Implementing VEX GO STEM Labs
STEM Labs are designed to be the online teacher’s manual for VEX GO. Like a printed teacher’s manual, the teacher-facing content of the STEM Labs provides all of the resources, materials, and information needed to be able to plan, teach, and assess with VEX GO. The Lab Image Slideshows are the student-facing companion to this material. For more detailed information about how to implement a STEM Lab in your classroom, see the Implementing VEX GO STEM Labs article.
Goals and Standards
Students will apply
- How data can be used to make accurate predictions.
- How to observe cause and effect relationships.
Students will make meaning of
- How an unbalanced force, such as gravity on an inclined plane, causes an object to move.
- Using data to highlight or propose cause-and-effect relationships.
Students will be skilled at
- How to test, measure, and record data.
- Changing the height of the Inclined Plane.
Students will know
- How to conduct an investigation to provide evidence of the effects of balanced and unbalanced forces on the motion of an object.
- Students will identify a cause and effect relationship between gravitational force and the movement of an object on an inclined plane.
- Students will conduct an investigation to provide evidence of the cause and effect relationship of balanced and unbalanced forces on the motion of an object.
- Students will observe the cause and effect relationship of the height of the Inclined Plane and distance a Blue Wheel will travel when rolled down the Inclined Plane. Through testing in Play Part 1 and 2, they will determine that the height of the Inclined Plane affects the force of gravity on the wheel, which affects the distance traveled of a rolling wheel.
- Students will make predictions then test how far a wheel travels after rolling down an Inclined Plane in Play Part 1. In Mid-Play Break, students will discuss the results from Play Part 1, reiterate the purpose for the investigation, and discuss how to improve predictions. In Play Part 2, students will make predictions for two additional heights of the Inclined Plane and then test and record those predictions using their Data Collection Sheet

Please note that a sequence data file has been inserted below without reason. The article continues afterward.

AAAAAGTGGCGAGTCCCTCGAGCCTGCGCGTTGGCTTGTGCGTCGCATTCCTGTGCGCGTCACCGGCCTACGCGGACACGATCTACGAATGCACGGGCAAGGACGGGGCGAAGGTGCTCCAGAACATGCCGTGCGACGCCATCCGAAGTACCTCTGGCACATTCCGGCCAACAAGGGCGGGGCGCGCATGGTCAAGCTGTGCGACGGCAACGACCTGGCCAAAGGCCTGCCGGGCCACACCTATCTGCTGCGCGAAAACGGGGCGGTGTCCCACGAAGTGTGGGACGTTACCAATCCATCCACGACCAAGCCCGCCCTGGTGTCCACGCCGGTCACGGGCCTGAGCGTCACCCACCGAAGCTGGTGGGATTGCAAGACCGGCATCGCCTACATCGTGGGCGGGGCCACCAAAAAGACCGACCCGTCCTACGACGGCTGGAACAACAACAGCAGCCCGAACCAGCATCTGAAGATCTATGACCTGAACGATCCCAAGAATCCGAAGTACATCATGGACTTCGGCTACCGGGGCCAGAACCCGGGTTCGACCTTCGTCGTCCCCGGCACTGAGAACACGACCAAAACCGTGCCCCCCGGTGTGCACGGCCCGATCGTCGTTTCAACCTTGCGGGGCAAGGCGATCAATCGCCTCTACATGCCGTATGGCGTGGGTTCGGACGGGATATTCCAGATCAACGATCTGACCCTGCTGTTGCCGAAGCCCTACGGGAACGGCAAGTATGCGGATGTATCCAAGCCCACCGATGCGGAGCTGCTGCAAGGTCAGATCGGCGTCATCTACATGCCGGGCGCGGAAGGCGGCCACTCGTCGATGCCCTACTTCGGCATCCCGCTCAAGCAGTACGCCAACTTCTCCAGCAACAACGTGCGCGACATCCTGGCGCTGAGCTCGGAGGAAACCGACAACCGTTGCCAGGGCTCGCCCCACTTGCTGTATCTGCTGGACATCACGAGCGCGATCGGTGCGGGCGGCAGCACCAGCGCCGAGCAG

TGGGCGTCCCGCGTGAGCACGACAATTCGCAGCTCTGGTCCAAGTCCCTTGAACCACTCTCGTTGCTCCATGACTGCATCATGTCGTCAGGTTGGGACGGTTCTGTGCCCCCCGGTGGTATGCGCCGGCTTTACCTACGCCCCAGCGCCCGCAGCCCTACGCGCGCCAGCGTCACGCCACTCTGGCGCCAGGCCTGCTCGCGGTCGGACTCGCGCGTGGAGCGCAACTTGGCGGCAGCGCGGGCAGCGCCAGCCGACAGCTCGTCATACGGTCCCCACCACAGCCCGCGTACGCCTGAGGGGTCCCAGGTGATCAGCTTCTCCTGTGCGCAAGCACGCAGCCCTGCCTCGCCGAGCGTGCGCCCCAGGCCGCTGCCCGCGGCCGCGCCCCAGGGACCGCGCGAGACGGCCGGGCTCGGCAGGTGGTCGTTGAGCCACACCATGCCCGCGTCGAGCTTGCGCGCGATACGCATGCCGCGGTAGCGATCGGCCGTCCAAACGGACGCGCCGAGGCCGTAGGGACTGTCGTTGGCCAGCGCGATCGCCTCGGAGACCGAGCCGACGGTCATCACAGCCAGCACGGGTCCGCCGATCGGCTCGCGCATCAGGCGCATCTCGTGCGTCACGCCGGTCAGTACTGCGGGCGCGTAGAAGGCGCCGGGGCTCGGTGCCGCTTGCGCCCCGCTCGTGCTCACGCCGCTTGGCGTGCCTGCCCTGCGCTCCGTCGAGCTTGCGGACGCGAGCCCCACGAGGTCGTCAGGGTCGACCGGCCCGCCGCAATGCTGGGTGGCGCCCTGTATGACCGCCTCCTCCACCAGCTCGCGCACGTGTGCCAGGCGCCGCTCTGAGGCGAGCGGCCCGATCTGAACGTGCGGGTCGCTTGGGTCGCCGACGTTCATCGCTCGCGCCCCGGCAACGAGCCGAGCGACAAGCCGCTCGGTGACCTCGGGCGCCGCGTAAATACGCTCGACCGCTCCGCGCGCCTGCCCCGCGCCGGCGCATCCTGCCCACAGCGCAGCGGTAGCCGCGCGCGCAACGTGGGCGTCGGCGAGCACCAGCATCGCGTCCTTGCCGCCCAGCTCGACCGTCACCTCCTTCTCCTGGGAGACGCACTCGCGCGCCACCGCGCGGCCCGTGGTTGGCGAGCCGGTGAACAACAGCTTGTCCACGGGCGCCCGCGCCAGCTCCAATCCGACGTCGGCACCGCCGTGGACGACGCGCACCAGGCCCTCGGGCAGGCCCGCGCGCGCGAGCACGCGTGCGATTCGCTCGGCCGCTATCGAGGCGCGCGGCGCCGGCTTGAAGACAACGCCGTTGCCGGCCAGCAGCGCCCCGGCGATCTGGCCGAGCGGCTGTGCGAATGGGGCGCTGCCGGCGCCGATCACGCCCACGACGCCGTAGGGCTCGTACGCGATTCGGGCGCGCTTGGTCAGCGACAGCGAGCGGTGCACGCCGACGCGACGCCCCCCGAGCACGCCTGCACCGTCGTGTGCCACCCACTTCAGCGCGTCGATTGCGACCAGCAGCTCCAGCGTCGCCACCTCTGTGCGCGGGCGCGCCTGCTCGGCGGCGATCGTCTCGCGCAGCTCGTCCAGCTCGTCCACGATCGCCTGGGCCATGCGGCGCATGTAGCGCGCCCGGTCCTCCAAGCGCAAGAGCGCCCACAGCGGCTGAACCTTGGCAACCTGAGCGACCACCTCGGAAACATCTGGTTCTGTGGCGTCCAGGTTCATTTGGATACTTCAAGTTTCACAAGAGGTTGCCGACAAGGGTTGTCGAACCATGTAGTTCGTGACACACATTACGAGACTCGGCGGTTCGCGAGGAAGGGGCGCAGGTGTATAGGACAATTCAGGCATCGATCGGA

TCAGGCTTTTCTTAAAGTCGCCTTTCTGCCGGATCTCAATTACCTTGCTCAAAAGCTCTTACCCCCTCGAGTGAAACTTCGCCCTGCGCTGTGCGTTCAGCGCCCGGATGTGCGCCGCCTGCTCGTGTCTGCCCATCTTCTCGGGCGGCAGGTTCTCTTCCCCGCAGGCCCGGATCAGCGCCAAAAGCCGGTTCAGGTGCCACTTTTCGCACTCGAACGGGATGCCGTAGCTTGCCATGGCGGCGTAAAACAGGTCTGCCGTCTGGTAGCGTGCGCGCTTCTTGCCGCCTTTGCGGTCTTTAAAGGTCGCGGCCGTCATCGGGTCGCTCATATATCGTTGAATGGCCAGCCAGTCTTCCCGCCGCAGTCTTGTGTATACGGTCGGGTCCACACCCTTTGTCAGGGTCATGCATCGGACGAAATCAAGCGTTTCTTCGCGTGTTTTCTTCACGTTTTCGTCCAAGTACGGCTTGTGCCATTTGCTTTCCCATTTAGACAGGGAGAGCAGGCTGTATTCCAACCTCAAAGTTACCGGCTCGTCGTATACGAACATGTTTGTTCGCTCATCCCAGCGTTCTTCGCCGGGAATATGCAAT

- Students will recognize that the different heights of an Inclined Plane affect the gravitational force on an object. Students will share their learning in the Data Collection Sheet and in discussions during Mid-Play Break and Share sections.
- In Play Part 2, students will analyze data collected in the first trial test to make more accurate predictions for two additional tests. Students will be able to see an improvement in their predictions as documented on their Data Collection Sheet.
Connections to Standards
Next Generation Science Standards (NGSS)
NGSS 3-PS2-1: Plan and conduct an investigation to provide evidence of the effects of balanced and unbalanced forces on the motion of an object.
How Standard is Achieved: Throughout the Play section, students will plan and conduct an investigation to explore the cause and effect relationships between the height of the Inclined Plane and the distance that the Blue Wheel will travel. The investigation will consist of making predictions and then testing and documenting how far a Blue Wheel will travel when rolled down different heights of an Inclined Plane on their Data Collection Sheet.
Computer Science Teacher Association (CSTA)
CSTA 1B-DA-07: Use data to highlight or propose cause-and-effect relationships, predict outcomes, or communicate an idea.
How Standard is Achieved: In Play Part 1, students will make a prediction for how far the Blue Wheel will travel based on an observation from the Engage section. The students will then test and document their prediction and measure how far the Blue Wheel travels on their Data Collection Sheet. During the Mid-Play Break, the students will communicate their ideas surrounding the cause and effect relationships involving the Inclined Plane, gravity, and the distance traveled of the Blue Wheel. In Play Part 2, students will use the data they gathered during Play Part 1 to formulate more accurate predictions for two additional heights of the Inclined Plane.